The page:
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Emotional intelligence as a strategic advantage

Hard skills are not enough

In the book, “Emotional Intelligence. Why it can matter more than IQ,” Daniel Goleman stresses that “at the very highest levels, competence models for leadership typically consist of anywhere from 80–100% EI-based abilities. As the head of research at a global executive search firm put it

‘CEOs are hired for their intellect and business expertise, and fired for a lack of emotional intelligence.’”

Why are soft skills important?

Hiring managers may dismiss the importance of soft-skills as something that is only critical for people-facing roles, like sales and customer service. However, soft skills are important for anyone who works on a team. Soft-skills are teamwork skills and they are critical for business success.

Consider that

90% of our career success comes from EQ, when IQ is roughly equal.

75% of cross-functional teams report that they are dysfunctional.

71% of hiring managers value EQ in an employee over IQ

65% of startups fail due to co-founder conflict

People are complex. Teamwork is complex. Startups are complex.

Emotions play an important part of the work environment. Emotions cannot be avoided or fixed. The key is to learn to handle emotions and impulses with skill. Emotional Intelligence is the art of being aware of emotions and having the impulse control and empathy to navigate emotionally charged situations.

2017 may be remembered as the year of Emotional Intelligence. Here are a few reasons why professional development and coaching has become top priority for many companies:

Hard skills are not enough

The tech industry, for one, has become so competitive that both recruiters and potential employees are razor focused on developing the latest hard skills. As an industry we are obsessed with hard skills and pedigree. Job descriptions often list specific skills required. These skills are table stakes. Do you have them?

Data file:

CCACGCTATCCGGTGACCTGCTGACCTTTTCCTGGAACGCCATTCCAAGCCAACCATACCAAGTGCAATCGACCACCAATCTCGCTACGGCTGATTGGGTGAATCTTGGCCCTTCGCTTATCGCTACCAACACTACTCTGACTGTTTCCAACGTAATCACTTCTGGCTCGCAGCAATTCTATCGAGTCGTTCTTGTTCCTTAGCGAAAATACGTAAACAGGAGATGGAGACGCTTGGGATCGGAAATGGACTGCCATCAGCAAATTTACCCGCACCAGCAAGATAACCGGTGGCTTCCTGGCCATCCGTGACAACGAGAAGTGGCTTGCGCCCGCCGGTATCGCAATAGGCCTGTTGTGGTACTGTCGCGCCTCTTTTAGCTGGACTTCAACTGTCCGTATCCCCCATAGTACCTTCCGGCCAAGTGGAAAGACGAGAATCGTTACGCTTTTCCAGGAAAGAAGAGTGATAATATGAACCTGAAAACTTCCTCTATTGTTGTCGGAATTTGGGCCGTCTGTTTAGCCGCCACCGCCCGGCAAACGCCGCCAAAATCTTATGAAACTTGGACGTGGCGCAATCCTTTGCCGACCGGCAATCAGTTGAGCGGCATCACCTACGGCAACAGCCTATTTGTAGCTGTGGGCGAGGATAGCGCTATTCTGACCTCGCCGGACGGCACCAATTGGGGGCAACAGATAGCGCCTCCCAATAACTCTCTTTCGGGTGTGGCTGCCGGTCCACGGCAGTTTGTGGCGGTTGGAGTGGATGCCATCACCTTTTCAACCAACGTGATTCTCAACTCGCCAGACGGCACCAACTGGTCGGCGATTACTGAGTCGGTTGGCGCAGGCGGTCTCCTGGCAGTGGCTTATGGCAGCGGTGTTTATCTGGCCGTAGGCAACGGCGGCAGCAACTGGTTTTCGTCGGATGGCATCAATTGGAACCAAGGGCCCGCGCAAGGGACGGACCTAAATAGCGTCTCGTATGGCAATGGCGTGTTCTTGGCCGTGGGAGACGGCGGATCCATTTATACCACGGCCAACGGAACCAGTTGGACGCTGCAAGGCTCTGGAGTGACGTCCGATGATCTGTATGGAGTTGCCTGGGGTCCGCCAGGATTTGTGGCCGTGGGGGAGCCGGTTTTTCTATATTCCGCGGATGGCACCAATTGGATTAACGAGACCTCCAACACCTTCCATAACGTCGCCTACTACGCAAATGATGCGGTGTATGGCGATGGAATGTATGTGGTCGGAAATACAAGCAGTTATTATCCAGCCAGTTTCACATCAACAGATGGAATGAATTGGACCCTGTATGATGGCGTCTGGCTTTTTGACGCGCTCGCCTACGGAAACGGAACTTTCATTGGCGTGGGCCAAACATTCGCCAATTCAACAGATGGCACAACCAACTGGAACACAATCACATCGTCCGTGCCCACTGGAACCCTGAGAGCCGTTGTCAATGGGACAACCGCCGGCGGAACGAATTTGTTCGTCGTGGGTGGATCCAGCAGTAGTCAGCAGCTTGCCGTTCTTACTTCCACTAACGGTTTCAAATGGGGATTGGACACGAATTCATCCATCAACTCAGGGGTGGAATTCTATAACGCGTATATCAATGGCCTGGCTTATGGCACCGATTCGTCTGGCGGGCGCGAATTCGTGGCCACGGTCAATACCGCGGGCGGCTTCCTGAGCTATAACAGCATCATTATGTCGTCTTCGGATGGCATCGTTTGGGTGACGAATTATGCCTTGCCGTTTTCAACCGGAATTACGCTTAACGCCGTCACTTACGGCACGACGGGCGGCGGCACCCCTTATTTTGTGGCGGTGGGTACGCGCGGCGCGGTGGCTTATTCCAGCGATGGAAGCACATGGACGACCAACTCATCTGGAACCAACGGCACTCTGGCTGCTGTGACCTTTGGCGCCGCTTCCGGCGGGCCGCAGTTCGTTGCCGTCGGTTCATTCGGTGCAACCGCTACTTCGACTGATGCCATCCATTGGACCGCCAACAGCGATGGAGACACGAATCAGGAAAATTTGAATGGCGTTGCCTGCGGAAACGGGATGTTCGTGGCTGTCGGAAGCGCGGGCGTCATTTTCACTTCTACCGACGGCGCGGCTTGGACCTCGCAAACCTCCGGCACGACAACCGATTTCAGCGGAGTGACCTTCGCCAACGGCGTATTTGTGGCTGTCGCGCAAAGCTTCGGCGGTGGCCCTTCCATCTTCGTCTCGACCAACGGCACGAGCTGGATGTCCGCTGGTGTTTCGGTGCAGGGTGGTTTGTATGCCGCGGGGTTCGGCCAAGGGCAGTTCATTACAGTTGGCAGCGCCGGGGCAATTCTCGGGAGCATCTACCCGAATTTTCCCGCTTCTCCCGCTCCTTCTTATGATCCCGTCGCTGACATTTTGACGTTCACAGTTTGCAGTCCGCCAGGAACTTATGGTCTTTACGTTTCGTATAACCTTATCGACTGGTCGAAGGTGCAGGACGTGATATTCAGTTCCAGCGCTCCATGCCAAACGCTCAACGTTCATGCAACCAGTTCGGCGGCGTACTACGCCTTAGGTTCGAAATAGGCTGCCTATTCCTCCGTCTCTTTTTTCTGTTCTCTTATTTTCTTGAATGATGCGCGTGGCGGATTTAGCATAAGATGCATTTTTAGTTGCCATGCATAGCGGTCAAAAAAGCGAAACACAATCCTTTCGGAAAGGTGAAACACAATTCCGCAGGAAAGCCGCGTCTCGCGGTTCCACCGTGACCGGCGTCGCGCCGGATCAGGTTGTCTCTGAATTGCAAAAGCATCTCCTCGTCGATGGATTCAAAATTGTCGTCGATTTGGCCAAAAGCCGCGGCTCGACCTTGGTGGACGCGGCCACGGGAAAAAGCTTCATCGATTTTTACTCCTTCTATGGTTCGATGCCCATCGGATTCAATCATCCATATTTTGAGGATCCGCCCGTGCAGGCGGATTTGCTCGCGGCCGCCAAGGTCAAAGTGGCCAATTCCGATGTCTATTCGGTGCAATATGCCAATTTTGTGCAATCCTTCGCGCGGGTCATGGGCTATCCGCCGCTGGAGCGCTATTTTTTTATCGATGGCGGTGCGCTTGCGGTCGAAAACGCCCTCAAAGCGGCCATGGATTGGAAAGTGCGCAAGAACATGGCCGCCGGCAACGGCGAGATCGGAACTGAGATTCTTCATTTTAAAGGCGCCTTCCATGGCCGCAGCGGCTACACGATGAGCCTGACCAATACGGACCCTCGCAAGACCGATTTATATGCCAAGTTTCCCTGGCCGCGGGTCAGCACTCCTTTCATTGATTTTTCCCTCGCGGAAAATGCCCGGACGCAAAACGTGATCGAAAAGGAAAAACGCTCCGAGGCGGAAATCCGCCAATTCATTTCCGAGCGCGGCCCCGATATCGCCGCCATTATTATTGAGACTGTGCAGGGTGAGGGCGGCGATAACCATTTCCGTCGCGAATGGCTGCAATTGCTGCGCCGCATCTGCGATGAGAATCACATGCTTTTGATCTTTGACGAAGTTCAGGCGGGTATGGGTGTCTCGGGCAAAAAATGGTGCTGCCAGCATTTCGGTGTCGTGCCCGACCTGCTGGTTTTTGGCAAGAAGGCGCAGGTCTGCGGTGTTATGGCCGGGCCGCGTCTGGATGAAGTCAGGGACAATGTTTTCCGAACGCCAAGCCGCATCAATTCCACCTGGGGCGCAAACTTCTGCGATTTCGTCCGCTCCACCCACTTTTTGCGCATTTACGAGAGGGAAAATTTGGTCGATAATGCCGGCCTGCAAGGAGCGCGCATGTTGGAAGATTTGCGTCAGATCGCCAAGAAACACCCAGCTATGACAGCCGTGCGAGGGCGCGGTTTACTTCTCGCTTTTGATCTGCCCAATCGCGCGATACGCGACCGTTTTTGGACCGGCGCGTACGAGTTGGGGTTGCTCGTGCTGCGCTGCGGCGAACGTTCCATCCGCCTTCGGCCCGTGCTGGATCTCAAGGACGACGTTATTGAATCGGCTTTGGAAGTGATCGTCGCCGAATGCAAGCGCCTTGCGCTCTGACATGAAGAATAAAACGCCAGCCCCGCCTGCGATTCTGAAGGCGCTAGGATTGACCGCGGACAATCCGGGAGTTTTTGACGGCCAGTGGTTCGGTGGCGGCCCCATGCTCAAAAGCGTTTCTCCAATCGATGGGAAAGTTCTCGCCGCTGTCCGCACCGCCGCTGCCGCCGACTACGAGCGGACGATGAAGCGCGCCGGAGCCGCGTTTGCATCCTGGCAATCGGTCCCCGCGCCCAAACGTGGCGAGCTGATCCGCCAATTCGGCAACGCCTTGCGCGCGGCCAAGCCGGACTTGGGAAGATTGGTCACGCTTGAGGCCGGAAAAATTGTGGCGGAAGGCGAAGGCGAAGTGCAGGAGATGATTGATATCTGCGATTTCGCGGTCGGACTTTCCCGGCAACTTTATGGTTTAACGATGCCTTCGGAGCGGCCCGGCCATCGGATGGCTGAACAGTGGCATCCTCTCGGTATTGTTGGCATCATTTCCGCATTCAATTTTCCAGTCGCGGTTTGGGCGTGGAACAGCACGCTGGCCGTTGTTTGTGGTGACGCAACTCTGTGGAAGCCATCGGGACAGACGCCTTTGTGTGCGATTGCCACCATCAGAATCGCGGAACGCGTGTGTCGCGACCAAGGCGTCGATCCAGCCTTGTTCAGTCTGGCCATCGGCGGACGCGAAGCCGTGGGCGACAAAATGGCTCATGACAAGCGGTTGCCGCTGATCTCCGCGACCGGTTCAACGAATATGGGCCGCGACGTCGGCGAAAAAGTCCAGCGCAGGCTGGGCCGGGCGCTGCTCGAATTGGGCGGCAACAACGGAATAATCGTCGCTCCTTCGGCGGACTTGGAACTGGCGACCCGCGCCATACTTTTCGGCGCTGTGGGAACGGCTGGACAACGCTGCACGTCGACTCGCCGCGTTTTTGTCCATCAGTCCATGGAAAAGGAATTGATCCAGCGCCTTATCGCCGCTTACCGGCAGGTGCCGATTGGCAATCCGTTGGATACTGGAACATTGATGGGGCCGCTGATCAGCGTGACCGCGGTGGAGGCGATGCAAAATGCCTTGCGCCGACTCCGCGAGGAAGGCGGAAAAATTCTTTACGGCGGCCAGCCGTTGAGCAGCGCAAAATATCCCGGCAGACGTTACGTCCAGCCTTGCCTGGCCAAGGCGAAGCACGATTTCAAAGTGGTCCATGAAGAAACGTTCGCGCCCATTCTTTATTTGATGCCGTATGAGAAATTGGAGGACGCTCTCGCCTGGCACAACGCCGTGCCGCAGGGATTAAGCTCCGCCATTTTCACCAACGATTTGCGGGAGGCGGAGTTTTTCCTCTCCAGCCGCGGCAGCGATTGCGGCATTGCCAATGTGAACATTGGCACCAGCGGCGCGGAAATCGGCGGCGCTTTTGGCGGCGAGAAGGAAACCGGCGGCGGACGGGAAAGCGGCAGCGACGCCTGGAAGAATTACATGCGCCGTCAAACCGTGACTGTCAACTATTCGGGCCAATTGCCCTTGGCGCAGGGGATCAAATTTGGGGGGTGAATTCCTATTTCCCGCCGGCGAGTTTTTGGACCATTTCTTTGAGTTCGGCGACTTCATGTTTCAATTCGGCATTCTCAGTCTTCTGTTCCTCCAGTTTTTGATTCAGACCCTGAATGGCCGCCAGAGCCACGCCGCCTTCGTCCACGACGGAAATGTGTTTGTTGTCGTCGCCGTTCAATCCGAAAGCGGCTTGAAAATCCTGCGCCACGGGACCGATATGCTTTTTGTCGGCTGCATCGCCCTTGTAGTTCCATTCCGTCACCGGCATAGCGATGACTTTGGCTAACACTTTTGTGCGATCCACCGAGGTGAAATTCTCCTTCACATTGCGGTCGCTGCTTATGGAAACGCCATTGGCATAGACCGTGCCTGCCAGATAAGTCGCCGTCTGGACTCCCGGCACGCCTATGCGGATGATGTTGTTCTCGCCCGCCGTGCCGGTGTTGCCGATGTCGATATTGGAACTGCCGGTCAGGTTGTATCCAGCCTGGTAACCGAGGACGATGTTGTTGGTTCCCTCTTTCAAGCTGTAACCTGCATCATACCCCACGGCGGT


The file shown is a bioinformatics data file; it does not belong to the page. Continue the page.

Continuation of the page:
But hard skills are not enough. The best employees are deep in hard skills and also easy to work with — fantastic collaborators. They are balanced, kind, humble, generous, good listeners, and empathetic. The myth of the loner genius nerd is just that — a myth.

Per an interview with Heather Rivers of Mode Analytics:

“Individual intelligence has long been venerated in tech. Movies are lousy with lone, genius hackers who are too smart to play nice with others. But in reality, collective intelligence blows individual intelligence away — a single expert might be able to get a moderately sized rocket off the ground, but a team can leave footprints on the moon. However, a team of experts will likely fail if they can’t communicate effectively.”

Uber’s toxic culture breakdown

Uber’s battle with it’s own toxic culture is well known. A culture that doesn’t support an environment of psychological safety is at risk. Employees feel excluded, pressured to turn a blind eye to unethical behavior, and hesitant to bring their whole selves to work. They disengage.

By one estimation, Travis Kalanick’s lack of self-awareness cost Uber $10 billion in market capitalization.